- Mild winter and high output have sent stockpiles soaring
- First LNG export from Cheniere terminal expected on Wednesday
At least 163 tankers.
That’s how many cargoes of natural gas it’d take to wipe out the ever-expanding glut of the heating and power-plant fuel in the U.S. A mild winter and production still flowing out of America’s shale formations have inventories swelling compared with previous years, dragging down U.S. gas prices even as the first export of shale gas prepares to leave from Cheniere Energy Inc.’s Sabine Pass terminal in Louisiana today.
“Production keeps going and right now we are pricing in a natural gas-ageddon,” said Phil Flynn, senior market analyst at Price Futures Group in Chicago. “How many tankers do we need to to get rid of the glut?”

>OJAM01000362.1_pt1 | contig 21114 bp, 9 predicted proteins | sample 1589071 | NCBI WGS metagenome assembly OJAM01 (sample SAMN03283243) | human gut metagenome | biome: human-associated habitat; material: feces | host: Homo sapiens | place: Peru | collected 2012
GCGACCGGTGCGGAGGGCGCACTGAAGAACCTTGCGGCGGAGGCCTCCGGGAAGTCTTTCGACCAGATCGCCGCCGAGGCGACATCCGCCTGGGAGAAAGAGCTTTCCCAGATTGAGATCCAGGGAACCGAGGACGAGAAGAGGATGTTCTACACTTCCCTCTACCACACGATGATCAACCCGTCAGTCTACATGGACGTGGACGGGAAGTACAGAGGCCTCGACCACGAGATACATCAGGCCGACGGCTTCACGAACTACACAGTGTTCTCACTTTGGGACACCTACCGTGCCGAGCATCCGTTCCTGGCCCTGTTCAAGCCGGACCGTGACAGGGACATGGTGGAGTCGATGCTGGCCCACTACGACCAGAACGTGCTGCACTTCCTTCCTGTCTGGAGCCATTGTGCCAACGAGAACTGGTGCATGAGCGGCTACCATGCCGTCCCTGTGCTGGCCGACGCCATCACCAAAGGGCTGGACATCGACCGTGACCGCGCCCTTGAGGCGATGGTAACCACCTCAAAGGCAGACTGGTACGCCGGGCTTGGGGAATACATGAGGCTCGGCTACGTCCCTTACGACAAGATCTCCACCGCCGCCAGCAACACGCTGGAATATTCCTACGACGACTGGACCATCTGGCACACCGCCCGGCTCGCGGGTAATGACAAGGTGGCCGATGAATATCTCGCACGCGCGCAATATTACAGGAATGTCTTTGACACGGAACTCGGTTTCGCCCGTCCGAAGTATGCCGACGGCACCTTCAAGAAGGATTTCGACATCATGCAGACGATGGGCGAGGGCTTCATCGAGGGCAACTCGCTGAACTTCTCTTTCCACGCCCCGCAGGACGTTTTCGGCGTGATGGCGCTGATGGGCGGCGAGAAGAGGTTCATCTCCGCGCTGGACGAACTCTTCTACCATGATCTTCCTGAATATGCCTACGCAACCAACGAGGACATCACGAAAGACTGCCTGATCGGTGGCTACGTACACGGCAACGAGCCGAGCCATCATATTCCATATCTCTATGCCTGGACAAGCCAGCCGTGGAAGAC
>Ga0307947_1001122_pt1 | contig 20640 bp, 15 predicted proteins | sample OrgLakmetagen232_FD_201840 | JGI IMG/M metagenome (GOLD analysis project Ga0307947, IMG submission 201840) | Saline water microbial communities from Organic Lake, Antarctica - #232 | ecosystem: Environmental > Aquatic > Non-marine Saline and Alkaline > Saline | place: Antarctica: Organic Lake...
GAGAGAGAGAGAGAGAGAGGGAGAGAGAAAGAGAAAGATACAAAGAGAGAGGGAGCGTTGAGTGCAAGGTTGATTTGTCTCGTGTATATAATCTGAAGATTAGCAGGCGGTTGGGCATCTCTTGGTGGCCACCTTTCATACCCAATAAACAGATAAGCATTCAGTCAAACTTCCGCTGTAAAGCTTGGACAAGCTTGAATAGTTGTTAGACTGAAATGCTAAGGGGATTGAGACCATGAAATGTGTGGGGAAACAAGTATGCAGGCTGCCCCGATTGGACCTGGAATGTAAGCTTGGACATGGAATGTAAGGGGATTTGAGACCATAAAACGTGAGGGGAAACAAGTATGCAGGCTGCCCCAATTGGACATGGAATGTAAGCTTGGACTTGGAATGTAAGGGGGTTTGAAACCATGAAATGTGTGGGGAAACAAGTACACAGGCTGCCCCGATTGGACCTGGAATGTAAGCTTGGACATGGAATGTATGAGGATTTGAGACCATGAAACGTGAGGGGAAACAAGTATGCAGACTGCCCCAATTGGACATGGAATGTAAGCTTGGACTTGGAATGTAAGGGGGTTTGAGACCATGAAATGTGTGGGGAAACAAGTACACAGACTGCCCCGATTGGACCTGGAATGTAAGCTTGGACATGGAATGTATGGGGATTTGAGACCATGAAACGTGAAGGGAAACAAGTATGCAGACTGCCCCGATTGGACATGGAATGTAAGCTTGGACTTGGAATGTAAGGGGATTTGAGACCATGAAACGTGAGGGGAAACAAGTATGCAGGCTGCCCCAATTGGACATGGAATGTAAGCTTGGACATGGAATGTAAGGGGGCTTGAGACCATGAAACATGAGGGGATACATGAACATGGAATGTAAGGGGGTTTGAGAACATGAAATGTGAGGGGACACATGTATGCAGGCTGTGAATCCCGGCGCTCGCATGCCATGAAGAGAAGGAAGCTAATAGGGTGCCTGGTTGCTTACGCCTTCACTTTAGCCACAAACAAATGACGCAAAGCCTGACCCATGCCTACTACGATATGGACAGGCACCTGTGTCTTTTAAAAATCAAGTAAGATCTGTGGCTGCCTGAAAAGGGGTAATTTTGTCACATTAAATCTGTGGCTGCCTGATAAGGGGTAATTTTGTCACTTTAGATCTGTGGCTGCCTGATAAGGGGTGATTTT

In a testament to how massive America’s natural gas supplies have become (they’re near a seasonal record), it’d take at least 163 tankers the size of the Asia Vision, the vessel at Cheniere’s docks, to bring U.S. gas inventories back to the five-year average. If you lined them up end to end, they would stretch about 30 miles (48 kilometers), just long enough to ring the perimeter of Manhattan.
And the chances of this fleet suddenly showing up to whisk U.S. gas away are slim. Initial exports will be too small to make a dent in the U.S. supply surplus anytime soon, said Jason Schenker, president of Prestige Economics LLC in Austin, Texas.
“It’s hard to find much of a bullish story,” Schenker said. “We see low natural gas prices for the balance of this year.”
Natural gas futures fell 0.4 cent Wednesday to settle at $1.778 per million British thermal units on the New York Mercantile Exchange.